Quotes for the Shakespeare Lover’s Soul

I heart books

Let’s continue Shakespeare week with some inspiring quotes. Since it’s not hard enough to pick out a few quotes from a rather large and iconic literary collection, I’m going to take it one step further. Here are my top 15 lines from Shakespeare’s plays. (These aren’t in any particular order.)

Let me know if they’re yours as well!

1. Love’s Labor’s Lost

For when would you, my lord, or you, or you,
Have found the ground of study’s excellence
Without the beauty of a woman’s face?
From women’s eyes this doctrine I derive:
They are the ground, the books, the academes,
From whence doth spring the true Promethean fire.

2. As You Love It

All the world’s a stage,
And all the men and women merely players:
They have their exits and their entrances;
And one man in his time plays many parts.

3. The Taming of the Shrew

Say she rail; why, I’ll tell her plain
She sings as sweetly as a nightingale.
Say that she frown; I’ll say she looks as clear
As morning roses newly wash’d with dew.
Say she be mute and will not speak a word;
Then I’ll commend her volubility,
and say she uttereth piercing eloquence.

4. Romeo and Juliet

O Romeo, Romeo! Wherefore art thou Romeo?
Deny thy father and refuse thy name.
Or, if thou wilt not, be but sworn my love,
And I’ll no longer be a Capulet.
 

4. Hamlet

This above all: to thine ownself be true.
And it must follow, as the night the day,
Thou canst not then be false to any man.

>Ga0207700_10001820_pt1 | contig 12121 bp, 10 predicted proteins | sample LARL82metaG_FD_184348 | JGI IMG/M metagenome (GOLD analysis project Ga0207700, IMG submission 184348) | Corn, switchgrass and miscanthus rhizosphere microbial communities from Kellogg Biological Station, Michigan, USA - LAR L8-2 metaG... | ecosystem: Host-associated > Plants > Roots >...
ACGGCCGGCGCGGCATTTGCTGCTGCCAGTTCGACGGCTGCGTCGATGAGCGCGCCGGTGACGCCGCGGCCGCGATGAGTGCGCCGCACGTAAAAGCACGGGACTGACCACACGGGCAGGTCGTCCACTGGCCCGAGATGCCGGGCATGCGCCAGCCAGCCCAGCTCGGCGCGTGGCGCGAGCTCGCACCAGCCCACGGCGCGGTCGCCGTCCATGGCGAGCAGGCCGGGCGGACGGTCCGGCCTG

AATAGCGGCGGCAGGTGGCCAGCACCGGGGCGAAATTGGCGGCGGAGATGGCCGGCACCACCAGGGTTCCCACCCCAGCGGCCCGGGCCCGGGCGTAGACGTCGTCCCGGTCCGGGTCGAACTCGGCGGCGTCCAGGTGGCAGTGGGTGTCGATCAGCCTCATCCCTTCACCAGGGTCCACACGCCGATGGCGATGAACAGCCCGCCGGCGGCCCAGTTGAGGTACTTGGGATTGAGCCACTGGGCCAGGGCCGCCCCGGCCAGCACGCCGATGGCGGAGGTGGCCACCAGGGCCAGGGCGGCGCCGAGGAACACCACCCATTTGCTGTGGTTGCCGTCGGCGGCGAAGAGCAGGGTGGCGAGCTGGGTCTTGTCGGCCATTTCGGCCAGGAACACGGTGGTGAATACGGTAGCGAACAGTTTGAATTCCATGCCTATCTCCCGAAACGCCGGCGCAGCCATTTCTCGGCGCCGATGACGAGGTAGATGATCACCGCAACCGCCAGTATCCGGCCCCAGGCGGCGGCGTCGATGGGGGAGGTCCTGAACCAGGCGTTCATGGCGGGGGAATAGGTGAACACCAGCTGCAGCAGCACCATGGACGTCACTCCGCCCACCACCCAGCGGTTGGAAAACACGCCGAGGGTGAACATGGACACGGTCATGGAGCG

5. A Midsummer Night’s Dream

Captain of our fairy band,
Helena is here at hand,
And the youth, mistook by me,
Pleading for a lover’s fee.
Shall we their fond pageant see?
Lord, what fools these mortals be!
 

6. Macbeth

Life’s but a walking shadow, a poor player
That struts and frets his hour upon the stage
And then is heard no more. It is a tale
Told by an idiot, full of sound and fury,
Signifying nothing.
 

7. Julius Caesar

Cowards die many times before their deaths;
The valiant never taste of death but once.
Of all the wonders that I yet have heard,
It seems to me most strange that men should fear;
Seeing that death, a necessary end,
Will come when it will come.

8. Romeo and Juliet

Swear not by the moon, the inconstant moon,
That monthly changes in her circled orb,
Lest that thy love prove likewise variable.

10. Hamlet

To be, or not to be: that is the question:
Whether ’tis nobler in the mind to suffer
The slings and arrows of outrageous fortune,
Or to take arms against a sea of troubles,
And by opposing end them. To die: to sleep;

 

13. Twelfth Night

If this  fall into they hand, revolve. In my stars I                                                                               am above thee; but be not afraid of greatness: some                                                                     are born great, some achieve greatness, and some                                                                        have greatness thrust upon ’em.

14. A Midsummer Night’s Dream

Love looks not with the eyes, but with the mind,
And therefore is winged Cupid painted blind.
Nor hath Love’s mind of any judgment taste;
Wings, and no eyes, figure unheedy haste.
And therefore is Love said to be a child,
Because in choice he is so oft beguiled.

And, of course, I couldn’t leave this famous Sonnet out:

15. Sonnet 18

Shall I compare thee to a summer’s day?
Thou art more lovely and more temperate:
Rough winds do shake the darling buds of May,
And summer’s lease hath all too short a date:
Sometime too hot the eye of heaven shines,
And often is his gold complexion dimm’d;
And every fair from fair sometime declines,
By chance, or nature’s changing course, untrimm’d;
But thy eternal summer shall not fade
Nor lose possession of that fair thou ow’st;
Nor shall Death brag thou wander’st in his shade,
When in eternal lines to time thou grow’st;
So long as men can breathe or eyes can see,
So long lives this, and this gives life to thee.

Well, there it is. Did I leave out your favorite passage? Let me know!

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